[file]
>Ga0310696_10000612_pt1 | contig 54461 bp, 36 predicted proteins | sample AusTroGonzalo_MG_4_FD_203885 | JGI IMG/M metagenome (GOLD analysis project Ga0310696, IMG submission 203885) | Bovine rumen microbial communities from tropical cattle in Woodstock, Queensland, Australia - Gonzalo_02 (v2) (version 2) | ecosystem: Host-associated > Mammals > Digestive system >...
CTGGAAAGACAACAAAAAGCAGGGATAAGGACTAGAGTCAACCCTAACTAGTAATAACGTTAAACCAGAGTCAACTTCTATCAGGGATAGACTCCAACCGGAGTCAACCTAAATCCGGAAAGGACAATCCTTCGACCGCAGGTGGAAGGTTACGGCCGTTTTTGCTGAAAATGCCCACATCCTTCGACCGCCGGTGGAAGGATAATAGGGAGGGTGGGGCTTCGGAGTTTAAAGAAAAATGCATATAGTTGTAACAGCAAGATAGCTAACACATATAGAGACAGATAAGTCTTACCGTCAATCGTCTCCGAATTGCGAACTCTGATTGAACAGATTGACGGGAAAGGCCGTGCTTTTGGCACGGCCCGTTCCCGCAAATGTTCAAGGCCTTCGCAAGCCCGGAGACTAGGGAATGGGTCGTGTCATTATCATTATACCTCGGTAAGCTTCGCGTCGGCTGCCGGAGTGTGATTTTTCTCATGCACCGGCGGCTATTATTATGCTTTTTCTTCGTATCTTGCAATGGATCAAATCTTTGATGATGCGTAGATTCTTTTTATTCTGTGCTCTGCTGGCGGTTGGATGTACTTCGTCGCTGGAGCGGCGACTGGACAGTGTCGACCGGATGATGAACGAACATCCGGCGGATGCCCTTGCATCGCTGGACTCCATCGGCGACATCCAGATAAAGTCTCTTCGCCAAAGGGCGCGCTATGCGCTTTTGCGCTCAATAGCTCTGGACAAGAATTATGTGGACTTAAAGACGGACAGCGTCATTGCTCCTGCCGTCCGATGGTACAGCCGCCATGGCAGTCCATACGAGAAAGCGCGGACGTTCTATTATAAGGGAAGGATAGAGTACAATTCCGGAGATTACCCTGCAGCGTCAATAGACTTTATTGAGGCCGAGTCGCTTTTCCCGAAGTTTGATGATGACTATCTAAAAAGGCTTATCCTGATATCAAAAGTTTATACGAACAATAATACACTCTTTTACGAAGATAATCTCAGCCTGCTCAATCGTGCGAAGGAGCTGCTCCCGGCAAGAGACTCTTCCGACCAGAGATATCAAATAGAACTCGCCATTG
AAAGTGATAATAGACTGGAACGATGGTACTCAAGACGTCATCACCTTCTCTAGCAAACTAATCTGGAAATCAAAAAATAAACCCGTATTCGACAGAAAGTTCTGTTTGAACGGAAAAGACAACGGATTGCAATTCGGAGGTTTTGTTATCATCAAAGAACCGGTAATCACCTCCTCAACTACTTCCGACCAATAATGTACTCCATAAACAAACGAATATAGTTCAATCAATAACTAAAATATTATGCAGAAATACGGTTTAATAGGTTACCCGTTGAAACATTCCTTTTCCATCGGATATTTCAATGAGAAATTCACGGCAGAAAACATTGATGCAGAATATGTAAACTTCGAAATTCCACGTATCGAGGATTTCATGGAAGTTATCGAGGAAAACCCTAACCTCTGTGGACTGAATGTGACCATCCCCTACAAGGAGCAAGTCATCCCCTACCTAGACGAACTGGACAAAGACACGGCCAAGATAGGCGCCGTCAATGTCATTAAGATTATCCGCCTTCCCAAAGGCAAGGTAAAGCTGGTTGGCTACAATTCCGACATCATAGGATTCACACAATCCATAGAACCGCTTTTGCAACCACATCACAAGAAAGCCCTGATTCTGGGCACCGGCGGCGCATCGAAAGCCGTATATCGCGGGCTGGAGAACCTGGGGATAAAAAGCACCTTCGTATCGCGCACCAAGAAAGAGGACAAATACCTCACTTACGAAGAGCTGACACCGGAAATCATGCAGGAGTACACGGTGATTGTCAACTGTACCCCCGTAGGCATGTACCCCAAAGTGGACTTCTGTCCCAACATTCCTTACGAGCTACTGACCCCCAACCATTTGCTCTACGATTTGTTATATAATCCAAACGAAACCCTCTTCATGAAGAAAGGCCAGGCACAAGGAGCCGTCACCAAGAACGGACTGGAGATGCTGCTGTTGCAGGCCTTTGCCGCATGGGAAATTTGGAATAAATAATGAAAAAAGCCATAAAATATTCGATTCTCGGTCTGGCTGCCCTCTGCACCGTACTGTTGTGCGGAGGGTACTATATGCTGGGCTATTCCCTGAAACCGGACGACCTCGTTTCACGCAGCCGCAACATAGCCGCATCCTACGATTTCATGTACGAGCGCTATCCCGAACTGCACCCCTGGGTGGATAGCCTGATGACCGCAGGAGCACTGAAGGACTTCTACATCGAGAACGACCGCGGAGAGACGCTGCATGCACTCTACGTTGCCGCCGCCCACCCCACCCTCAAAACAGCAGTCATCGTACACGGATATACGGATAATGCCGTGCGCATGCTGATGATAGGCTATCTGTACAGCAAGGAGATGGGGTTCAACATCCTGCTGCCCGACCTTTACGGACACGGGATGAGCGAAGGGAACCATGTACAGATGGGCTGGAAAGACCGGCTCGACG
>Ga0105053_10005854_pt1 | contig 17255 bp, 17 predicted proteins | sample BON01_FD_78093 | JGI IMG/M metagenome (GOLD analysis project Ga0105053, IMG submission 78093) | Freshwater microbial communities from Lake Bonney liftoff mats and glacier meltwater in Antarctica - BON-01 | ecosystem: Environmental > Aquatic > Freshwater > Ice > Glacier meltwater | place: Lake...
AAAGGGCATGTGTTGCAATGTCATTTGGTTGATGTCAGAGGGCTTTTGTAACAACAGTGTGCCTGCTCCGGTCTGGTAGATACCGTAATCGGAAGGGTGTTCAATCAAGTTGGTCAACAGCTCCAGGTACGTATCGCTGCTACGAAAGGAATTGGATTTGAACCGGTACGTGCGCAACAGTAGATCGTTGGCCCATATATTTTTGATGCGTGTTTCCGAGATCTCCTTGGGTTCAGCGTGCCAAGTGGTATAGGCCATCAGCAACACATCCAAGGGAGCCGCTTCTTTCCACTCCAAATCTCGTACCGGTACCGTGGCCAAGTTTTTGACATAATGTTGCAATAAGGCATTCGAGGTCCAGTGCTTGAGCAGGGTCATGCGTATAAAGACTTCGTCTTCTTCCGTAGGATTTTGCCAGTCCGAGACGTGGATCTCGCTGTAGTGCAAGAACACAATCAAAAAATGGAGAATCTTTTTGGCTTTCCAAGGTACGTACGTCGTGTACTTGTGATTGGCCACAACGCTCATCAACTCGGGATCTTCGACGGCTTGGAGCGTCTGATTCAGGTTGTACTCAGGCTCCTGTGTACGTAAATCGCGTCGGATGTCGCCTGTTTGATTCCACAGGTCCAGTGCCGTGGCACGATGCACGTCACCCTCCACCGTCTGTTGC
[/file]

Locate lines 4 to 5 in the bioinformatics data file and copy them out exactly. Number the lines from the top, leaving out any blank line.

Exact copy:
>Ga0105053_10005854_pt1 | contig 17255 bp, 17 predicted proteins | sample BON01_FD_78093 | JGI IMG/M metagenome (GOLD analysis project Ga0105053, IMG submission 78093) | Freshwater microbial communities from Lake Bonney liftoff mats and glacier meltwater in Antarctica - BON-01 | ecosystem: Environmental > Aquatic > Freshwater > Ice > Glacier meltwater | place: Lake...
AAAGGGCATGTGTTGCAATGTCATTTGGTTGATGTCAGAGGGCTTTTGTAACAACAGTGTGCCTGCTCCGGTCTGGTAGATACCGTAATCGGAAGGGTGTTCAATCAAGTTGGTCAACAGCTCCAGGTACGTATCGCTGCTACGAAAGGAATTGGATTTGAACCGGTACGTGCGCAACAGTAGATCGTTGGCCCATATATTTTTGATGCGTGTTTCCGAGATCTCCTTGGGTTCAGCGTGCCAAGTGGTATAGGCCATCAGCAACACATCCAAGGGAGCCGCTTCTTTCCACTCCAAATCTCGTACCGGTACCGTGGCCAAGTTTTTGACATAATGTTGCAATAAGGCATTCGAGGTCCAGTGCTTGAGCAGGGTCATGCGTATAAAGACTTCGTCTTCTTCCGTAGGATTTTGCCAGTCCGAGACGTGGATCTCGCTGTAGTGCAAGAACACAATCAAAAAATGGAGAATCTTTTTGGCTTTCCAAGGTACGTACGTCGTGTACTTGTGATTGGCCACAACGCTCATCAACTCGGGATCTTCGACGGCTTGGAGCGTCTGATTCAGGTTGTACTCAGGCTCCTGTGTACGTAAATCGCGTCGGATGTCGCCTGTTTGATTCCACAGGTCCAGTGCCGTGGCACGATGCACGTCACCCTCCACCGTCTGTTGC